My mind wants to finish that quote with some variation on Shakespeare's...."in its petty pace from day to day." But it is surely not creeping. Hurtling perhaps? That feels closer to my pace sometimes. And hurtling and Lent are surely not compatible. It seems that most of my solitary reflection time has been of the necessary variety driven by sermon prep, or at the direction of others like at our recent ministry team retreat day. Until I finish my Soup and Sermon offering next Wednesday for our local ministerium, I'm feeling pushed to get things done, rushed by deadlines and, I have to admit, more than a little cranky about it all at times.
I am still having some euphoric recall about last Lent, though I have been reminded more than once that life, in its seasons, changes, and clearly, I am in a different one now. Last year was an interior time, and I needed it to be so. I was learning and facing new truths about myself and my place in the world and I needed space and peace and time away with God as a holding place in which to accomplish that soul work, and to heal from some of the buffeting my spirit and psyche were taking in the outside world as well. The outside world in which I live today is a much warmer, safer place, and I am just as likely to encounter God without as within. But it is for me like learning the beauty of a new landscape. It is just as lovely as the old one, it feeds the soul every bit as much...it simply requires an adjustment of the inner eye to realize this, to acknowledge and remember.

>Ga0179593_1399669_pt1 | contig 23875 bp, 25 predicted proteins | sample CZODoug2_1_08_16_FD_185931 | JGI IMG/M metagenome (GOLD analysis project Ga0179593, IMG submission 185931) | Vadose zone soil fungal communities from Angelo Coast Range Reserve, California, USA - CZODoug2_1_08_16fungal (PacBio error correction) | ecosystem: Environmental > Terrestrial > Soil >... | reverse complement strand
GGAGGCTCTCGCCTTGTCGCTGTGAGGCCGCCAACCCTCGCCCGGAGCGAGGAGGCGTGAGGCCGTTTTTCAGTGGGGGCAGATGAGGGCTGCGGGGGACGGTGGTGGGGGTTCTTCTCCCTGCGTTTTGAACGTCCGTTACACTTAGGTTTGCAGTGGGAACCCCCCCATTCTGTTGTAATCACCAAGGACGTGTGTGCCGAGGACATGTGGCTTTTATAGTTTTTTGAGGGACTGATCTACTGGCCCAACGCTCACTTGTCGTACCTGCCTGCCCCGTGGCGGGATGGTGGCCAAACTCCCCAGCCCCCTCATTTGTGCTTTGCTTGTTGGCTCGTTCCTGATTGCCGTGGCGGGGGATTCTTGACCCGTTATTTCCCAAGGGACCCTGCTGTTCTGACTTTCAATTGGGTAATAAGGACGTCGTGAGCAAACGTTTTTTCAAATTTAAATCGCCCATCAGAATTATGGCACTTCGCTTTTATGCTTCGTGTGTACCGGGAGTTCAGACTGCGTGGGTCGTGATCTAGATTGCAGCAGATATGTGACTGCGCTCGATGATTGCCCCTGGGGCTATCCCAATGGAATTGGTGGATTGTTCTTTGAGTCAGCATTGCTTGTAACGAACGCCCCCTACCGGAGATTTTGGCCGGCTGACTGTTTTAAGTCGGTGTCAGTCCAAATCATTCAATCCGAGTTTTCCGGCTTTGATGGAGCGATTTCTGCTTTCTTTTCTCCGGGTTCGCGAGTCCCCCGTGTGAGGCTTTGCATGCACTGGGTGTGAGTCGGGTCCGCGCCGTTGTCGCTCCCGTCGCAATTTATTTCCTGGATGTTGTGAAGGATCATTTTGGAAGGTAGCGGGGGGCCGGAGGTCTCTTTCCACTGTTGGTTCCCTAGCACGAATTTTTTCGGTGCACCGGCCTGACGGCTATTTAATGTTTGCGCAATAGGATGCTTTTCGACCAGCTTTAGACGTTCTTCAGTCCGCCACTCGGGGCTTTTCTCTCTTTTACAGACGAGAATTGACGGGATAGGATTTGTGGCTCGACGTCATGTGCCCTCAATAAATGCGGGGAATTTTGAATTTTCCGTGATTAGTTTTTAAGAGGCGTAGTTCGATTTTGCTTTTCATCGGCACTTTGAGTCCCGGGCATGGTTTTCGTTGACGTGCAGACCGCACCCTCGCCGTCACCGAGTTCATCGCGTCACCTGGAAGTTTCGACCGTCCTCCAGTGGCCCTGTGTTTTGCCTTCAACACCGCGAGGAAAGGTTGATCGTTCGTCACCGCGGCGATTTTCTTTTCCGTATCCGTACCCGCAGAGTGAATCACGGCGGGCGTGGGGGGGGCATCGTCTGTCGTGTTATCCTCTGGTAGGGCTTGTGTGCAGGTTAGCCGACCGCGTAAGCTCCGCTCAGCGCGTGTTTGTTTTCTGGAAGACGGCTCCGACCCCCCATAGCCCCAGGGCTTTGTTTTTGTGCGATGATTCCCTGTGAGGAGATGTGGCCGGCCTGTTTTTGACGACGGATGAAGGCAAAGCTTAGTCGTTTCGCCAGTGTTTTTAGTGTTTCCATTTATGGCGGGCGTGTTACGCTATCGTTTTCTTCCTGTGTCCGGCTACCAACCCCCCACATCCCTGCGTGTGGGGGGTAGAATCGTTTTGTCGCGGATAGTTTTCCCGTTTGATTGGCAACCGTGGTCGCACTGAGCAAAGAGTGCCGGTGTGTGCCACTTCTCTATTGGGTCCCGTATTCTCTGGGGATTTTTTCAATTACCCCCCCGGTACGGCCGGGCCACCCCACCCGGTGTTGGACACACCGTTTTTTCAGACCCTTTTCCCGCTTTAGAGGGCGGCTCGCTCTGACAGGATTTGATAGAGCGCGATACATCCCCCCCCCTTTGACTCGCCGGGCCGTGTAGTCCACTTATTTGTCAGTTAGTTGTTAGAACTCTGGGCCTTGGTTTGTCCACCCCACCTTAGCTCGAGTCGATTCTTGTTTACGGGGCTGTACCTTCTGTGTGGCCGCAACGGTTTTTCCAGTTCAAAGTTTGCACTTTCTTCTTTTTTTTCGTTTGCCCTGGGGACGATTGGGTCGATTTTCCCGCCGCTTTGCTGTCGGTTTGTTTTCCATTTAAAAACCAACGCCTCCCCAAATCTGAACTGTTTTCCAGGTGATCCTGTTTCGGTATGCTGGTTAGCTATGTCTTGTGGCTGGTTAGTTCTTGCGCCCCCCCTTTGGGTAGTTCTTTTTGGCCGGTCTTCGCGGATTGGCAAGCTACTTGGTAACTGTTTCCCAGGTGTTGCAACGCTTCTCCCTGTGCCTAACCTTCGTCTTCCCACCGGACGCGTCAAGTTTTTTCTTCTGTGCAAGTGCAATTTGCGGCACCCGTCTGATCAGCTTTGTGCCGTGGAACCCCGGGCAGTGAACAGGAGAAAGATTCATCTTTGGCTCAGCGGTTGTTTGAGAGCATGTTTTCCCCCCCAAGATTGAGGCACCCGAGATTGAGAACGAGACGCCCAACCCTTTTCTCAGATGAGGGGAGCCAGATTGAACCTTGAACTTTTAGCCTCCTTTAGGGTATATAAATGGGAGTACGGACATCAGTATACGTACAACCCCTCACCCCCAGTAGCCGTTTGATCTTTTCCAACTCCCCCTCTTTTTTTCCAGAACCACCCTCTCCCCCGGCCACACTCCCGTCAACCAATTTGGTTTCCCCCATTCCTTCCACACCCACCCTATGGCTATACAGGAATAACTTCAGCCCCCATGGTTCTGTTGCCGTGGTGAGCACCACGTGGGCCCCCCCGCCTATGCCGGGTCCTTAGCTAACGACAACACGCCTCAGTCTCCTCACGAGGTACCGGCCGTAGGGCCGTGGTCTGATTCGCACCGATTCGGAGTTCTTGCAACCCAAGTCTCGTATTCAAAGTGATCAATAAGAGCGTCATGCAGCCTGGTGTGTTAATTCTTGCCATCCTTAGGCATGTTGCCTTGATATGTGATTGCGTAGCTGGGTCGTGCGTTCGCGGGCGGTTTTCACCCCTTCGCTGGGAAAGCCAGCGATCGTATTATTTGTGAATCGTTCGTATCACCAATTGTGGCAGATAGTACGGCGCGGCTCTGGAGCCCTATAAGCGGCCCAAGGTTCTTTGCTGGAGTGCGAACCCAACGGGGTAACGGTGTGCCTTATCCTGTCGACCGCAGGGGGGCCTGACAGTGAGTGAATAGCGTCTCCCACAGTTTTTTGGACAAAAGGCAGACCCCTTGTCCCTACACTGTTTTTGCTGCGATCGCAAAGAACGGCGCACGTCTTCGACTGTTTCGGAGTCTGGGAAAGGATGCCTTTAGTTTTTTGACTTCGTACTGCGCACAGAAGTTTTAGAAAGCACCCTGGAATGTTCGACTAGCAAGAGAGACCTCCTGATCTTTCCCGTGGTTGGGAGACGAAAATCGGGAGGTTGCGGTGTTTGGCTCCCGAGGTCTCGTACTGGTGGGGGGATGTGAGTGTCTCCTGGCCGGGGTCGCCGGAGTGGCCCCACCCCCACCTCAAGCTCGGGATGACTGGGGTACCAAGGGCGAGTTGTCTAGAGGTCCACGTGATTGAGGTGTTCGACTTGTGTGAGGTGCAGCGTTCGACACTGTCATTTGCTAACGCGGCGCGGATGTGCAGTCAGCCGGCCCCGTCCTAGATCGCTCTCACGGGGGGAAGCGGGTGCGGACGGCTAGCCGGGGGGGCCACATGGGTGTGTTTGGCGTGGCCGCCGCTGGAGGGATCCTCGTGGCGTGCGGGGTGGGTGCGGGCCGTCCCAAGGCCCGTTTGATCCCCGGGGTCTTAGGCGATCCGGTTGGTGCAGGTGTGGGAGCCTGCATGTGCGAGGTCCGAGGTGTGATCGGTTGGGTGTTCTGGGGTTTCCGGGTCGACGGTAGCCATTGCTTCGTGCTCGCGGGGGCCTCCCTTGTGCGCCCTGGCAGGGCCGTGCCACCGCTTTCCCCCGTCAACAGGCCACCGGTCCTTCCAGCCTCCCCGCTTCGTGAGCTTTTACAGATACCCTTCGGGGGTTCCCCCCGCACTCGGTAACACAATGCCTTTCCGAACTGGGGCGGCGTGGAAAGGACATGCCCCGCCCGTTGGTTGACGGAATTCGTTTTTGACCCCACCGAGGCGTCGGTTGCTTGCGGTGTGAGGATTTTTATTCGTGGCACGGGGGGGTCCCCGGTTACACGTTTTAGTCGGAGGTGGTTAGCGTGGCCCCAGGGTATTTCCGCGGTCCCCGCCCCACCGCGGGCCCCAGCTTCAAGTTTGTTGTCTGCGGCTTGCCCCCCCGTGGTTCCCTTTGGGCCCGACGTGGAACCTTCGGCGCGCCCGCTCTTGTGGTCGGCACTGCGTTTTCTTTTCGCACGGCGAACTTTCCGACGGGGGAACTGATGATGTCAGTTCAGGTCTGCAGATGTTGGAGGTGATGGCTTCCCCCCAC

R and I went to his uncle's funeral yesterday in a little Catholic church out in the middle of nowhere. There were probably two hundred people there....most of them related to him in some way or another. As his uncle's family came up from the church basement to process behind the casket it seemed as if the line of them would never end...his children and their children and theirs. The siblings who survive and their spouses...on and on they came, filling half a side of the church. The priest talked about C, how he was authentic, real and true, "What you saw was what you got with C." he said. And that he cared deeply for others, was there for them, stepped up, reached out. There is a strong strain of that here in this family. C was not related by blood to R...but he might as well be, for that priest was describing him as well. It is, I think, the culture of this people I am blessed enough to be joining. It runs deep in them. As we walked to the grave and stood in the drizzle in the small country cemetery to send C to his final rest, I thanked God that I am loved by this fine man and that I have come home at last to family.